You've never interacted with average MS Office users, have you? Like the kind that fill the ranks of office drones? Most of them bitch if they open a new document and the zoom level is off by 5%.



  • @Snooder said:

    @blakeyrat said:
    it's far, far, far superior
    It's not worse
    I gotta side with Snooder on this. In fact, I might even say it is worse, but just a little. With the old toolbars, I could have multiple toolbars visible simultaneously, if I chose to use the screen real estate to do so. I could have one-click access to buttons that are now scattered across multiple tabs of the ribbon, so that I have to switch tabs to access the tool. It's not a big deal, or even a medium-size one, but neither is it an improvement.

    I am curious why a change that most (?) users seem to consider, at best, "meh," you consider "far, far, far superior." Is it because it is easier for you to use, with your challenges? If so, ok. It is a significant improvement for a few users, and no real burden on the average user (in the long term). I can live with that; it is superior, but I reserve the right not to consider it "far, far, far" superior. Is it because it is more discoverable* for novice users (in 2014, how many people beyond, say, high-school age are using Office for the first time)? If so, ok. Again, superior, but not IMHO "far, far, far" superior.

     

     * I was going to question whether the ribbon is, in fact, more discoverable, but I just discovered a feature I never knew existed**, so I am willing to concede the issue of discoverability.

    ** Because I don't need to use it, have never needed to use it, and may
    never need to use it: "Start inking with your Tablet PC pen." I don't
    have a tablet. What is "inking***," and if it is really a useful thing,
    WhyTF can't I do it with a real computer?

    *** Office help has a single link relevant to "inking" (as opposed to "linking," which comprise the vast majority of results), half-way down the page, to gottabemobile.com****, which assumes you already know what inking is, but does have one small screenshot that illustrates it in Excel.

    **** Make sure you have Ghostery and Adblock enabled before visiting.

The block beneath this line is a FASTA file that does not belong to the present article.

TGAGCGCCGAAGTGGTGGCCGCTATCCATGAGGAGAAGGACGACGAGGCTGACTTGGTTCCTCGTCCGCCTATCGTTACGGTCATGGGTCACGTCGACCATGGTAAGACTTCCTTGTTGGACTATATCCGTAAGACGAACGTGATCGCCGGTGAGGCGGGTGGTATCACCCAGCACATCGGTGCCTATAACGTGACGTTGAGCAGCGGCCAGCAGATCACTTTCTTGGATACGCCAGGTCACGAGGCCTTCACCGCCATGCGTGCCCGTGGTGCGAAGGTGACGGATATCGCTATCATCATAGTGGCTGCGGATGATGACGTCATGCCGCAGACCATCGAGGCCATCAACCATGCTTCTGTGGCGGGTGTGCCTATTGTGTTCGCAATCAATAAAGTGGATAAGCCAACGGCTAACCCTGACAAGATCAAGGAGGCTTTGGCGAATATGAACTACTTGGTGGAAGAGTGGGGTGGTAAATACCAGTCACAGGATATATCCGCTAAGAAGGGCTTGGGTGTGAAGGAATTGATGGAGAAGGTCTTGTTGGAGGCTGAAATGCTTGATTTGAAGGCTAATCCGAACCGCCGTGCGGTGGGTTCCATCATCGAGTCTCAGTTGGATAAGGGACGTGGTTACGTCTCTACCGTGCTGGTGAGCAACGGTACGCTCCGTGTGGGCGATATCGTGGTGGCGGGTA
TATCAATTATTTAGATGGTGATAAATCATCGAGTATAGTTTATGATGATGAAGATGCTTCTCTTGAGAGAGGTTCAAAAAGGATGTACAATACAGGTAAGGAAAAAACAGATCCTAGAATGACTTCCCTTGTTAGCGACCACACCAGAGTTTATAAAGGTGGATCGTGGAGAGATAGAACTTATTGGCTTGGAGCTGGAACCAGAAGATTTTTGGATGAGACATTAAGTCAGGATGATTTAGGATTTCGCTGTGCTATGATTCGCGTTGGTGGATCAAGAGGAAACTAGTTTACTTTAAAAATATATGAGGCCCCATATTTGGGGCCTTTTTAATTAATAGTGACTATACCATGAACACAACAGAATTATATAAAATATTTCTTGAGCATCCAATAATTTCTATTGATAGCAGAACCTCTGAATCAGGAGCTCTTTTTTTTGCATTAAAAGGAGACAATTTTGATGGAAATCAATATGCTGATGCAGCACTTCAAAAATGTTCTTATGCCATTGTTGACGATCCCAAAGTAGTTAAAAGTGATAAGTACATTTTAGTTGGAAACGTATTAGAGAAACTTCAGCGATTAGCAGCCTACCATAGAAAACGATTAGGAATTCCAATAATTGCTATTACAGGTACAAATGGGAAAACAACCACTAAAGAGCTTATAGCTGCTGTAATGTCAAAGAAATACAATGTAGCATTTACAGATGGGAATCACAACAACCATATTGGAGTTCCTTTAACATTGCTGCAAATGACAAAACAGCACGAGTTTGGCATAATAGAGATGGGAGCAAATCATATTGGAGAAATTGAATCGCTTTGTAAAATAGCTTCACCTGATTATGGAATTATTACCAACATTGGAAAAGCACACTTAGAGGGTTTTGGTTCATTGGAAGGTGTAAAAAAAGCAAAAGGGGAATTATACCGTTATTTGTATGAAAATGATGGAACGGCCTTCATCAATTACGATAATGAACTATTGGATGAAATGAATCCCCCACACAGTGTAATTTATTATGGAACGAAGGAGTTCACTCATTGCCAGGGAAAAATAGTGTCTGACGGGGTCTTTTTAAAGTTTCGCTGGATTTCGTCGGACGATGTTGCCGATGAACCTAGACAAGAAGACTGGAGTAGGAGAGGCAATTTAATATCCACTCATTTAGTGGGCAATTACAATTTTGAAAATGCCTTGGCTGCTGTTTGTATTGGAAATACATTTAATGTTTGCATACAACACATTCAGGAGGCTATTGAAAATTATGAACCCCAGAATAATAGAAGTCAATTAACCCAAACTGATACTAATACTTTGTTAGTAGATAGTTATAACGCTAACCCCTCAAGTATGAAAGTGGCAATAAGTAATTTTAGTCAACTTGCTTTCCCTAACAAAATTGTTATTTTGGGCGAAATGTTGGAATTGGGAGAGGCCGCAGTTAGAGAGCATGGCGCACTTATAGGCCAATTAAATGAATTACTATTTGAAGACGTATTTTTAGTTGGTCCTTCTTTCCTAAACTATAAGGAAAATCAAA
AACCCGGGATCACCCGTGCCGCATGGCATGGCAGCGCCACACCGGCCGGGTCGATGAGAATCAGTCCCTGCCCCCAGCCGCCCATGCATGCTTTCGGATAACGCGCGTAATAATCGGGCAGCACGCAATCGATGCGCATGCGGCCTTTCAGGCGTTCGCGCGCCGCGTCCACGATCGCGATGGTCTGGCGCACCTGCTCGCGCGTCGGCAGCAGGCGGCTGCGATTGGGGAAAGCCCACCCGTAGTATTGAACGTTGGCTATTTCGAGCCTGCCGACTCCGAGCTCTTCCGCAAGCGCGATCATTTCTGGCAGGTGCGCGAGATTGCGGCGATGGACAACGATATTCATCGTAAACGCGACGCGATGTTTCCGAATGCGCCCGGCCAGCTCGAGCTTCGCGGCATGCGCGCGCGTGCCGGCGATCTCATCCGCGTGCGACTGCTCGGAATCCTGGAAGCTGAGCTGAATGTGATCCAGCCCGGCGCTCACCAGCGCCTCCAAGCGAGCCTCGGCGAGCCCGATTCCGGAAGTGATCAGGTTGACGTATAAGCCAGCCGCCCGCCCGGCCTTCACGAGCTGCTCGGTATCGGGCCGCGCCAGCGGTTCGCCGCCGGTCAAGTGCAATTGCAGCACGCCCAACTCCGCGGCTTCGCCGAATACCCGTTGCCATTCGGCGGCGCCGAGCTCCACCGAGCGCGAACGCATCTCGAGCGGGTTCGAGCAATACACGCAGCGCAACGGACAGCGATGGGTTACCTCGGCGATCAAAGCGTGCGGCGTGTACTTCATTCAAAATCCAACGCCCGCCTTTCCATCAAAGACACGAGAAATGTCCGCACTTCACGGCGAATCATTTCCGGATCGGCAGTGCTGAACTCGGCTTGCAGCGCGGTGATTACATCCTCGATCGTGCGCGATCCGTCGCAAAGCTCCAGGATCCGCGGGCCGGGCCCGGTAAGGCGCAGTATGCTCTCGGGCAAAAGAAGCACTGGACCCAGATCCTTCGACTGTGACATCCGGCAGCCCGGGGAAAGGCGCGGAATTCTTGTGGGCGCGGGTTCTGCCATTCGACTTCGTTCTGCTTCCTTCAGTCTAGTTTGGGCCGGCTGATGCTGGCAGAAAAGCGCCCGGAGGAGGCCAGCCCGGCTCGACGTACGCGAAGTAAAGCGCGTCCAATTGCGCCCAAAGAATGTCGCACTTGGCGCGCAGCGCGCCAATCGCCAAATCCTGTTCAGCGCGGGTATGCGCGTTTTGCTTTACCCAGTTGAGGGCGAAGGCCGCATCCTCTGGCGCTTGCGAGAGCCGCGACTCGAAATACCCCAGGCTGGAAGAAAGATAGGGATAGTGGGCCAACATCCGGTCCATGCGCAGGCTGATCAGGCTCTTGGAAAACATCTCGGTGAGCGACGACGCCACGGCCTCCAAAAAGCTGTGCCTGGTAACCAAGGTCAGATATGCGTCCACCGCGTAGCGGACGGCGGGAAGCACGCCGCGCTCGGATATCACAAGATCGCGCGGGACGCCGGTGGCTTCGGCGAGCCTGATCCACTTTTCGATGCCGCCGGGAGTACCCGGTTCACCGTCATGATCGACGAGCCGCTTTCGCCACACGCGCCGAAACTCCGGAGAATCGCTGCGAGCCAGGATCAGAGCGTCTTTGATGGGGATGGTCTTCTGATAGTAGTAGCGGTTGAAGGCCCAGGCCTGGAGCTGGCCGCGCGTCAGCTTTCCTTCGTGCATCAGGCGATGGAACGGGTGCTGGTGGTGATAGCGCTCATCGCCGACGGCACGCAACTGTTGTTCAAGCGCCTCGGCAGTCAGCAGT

•  Not to detract too much from the Ribbon bashing (go on, it's great to beat a dea horse - again), but:

     @Lorne Kates said:

    also, no one in the history of ever has used Excel on a tablet

    Well, ok, not Excel, but I have used a couple of spreadsheets on a tablet, when trying to make a graph from some data. Of course, it wouldn't be Excel because it was an Android tablet, and no spreadsheet available could handle the size of the data (I'm not sure Excel would either).

    In the end I solved the problem with Perl and Gnuplot, both of what run quite well on a tablet.



  • @Lorne Kates said:

    no one in the history of ever has used Excel on a tablet
    This appears to be an untrue statement. Excel supports inking. Inking appears to be primarily useful on, and possibly useable only on, tablets. Gottabemobile.com (no, I don't gotta be mobile when I'm sitting at my desk at work) has a screenshot of an inked Excel spreadsheet, so apparently at least one person has used Excel on a tablet at least once. 



  • @RaceProUK said:

    So that's 97% of users too lazy/stupid to spend a few measely seconds unchecking a single checkbox.
     

    So let me get this straight. Users, in order to return their program to it's expected behavior, have to:

    1) Turn to Google

    2) Read some random ass' blog

    3) To find an option three menus deep (which, BTW-- options should be under Tools, not File-- so yay to even less discovery)

    4) To learn about a checkbox that isn't discoverable on it's own, because it requires you to know the name of a new feature you've never seen before, instead of the functionality they're looking for (it says "[x] Show that Start screen when this applicaiton starts", instead of [x] Open with a blank document like you've always done motherfucker"

    ... all that, minutes for an expert at googling who is comfortable fucking around with Word options, a fuck lot longer for the majority of users who aren't... just to restore expected, standard behavior... all the while this STILL doesn't solve the "surprise fuck you" of the user's first time experience with the "upgraded product".

    Yeah, great solution, MS. Great.

     And for the record, the screenshot you provided is just another example of the shit, undiscoverable UI of Office 2013. No, it is not obvious what to do. First, the fucking waste-of-space left blue bar is what your eye is drawn to first.  Instead of instantly getting to use the program, you're like "what the fuck-- loading screen-- umm-- nothing's happening. Okay, do I have to do something? Where's my Word?"  Next your eyes are drawn to the Cryaon shit smeared all over the place in the form of templates that you don't want and asspull 99% of the time will not ever use. Now you're like "umm, is this a slideshot? Tour-- wtf? Why are there no buttons? What do I do?"

    By chance you happen to notice the tiny-as-fuck "blank document" grey-on-white label... and you happen to notice that above it is not just empty white space but indeed an interactable object... then maybe you'll click on it. But then what? I mean this ALMOST looks like Powerpoint's template selection screen, but not. But even if you happened to be familiar with it-- once again THERE ARE NO BUTTONS!  You click something, then you click open. THAT IS HOW SHIT WORKS! Maybe you have to double click it? Maybe there's a hidden context menu?  Not only is this a retarded idea for a PC, it's double-retarded for a Tablet (which is what they're cumming all over themselves to create a UI for)-- because on a tablet you'd accidentally tap one of the other options and BAM now you're taking a fucking tour instead of being productive with a fucking blank document like you were expecting.